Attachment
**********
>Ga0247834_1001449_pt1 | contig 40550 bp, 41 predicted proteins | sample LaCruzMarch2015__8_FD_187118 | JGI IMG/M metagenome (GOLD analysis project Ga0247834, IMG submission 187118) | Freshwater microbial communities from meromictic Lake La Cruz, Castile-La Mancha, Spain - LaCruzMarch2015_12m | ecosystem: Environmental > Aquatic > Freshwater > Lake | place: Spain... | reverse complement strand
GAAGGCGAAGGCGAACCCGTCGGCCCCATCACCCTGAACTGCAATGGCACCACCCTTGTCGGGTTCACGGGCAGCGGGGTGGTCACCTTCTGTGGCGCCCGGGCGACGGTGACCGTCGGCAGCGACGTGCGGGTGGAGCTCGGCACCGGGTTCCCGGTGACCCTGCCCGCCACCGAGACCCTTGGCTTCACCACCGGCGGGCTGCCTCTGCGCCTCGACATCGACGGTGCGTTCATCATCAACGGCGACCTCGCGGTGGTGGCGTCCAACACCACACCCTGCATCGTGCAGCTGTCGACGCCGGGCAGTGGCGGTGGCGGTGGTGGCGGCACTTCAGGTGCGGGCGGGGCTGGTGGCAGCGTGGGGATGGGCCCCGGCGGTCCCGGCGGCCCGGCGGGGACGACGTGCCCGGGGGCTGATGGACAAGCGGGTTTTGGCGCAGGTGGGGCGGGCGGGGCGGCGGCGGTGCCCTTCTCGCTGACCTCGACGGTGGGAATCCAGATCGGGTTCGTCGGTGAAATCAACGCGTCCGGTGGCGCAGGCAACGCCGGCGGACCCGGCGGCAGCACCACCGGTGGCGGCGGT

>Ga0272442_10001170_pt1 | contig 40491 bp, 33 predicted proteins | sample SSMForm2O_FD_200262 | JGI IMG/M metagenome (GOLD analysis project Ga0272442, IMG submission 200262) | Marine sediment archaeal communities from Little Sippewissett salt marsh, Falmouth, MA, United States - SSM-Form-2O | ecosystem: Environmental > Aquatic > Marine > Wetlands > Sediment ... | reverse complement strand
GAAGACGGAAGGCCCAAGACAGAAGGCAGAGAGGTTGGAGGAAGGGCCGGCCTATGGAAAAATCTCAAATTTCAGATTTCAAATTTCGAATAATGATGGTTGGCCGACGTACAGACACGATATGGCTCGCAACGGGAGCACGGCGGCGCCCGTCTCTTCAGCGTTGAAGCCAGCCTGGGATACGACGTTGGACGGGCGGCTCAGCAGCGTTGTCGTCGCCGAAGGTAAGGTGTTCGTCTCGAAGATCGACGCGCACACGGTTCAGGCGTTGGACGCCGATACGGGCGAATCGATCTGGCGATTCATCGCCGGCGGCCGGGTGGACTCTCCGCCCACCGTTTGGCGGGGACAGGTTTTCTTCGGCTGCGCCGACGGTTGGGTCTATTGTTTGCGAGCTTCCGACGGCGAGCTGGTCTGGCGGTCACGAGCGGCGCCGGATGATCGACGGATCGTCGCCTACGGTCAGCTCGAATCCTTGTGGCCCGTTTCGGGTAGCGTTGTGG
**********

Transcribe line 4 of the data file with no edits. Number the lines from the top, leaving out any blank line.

GAAGACGGAAGGCCCAAGACAGAAGGCAGAGAGGTTGGAGGAAGGGCCGGCCTATGGAAAAATCTCAAATTTCAGATTTCAAATTTCGAATAATGATGGTTGGCCGACGTACAGACACGATATGGCTCGCAACGGGAGCACGGCGGCGCCCGTCTCTTCAGCGTTGAAGCCAGCCTGGGATACGACGTTGGACGGGCGGCTCAGCAGCGTTGTCGTCGCCGAAGGTAAGGTGTTCGTCTCGAAGATCGACGCGCACACGGTTCAGGCGTTGGACGCCGATACGGGCGAATCGATCTGGCGATTCATCGCCGGCGGCCGGGTGGACTCTCCGCCCACCGTTTGGCGGGGACAGGTTTTCTTCGGCTGCGCCGACGGTTGGGTCTATTGTTTGCGAGCTTCCGACGGCGAGCTGGTCTGGCGGTCACGAGCGGCGCCGGATGATCGACGGATCGTCGCCTACGGTCAGCTCGAATCCTTGTGGCCCGTTTCGGGTAGCGTTGTGG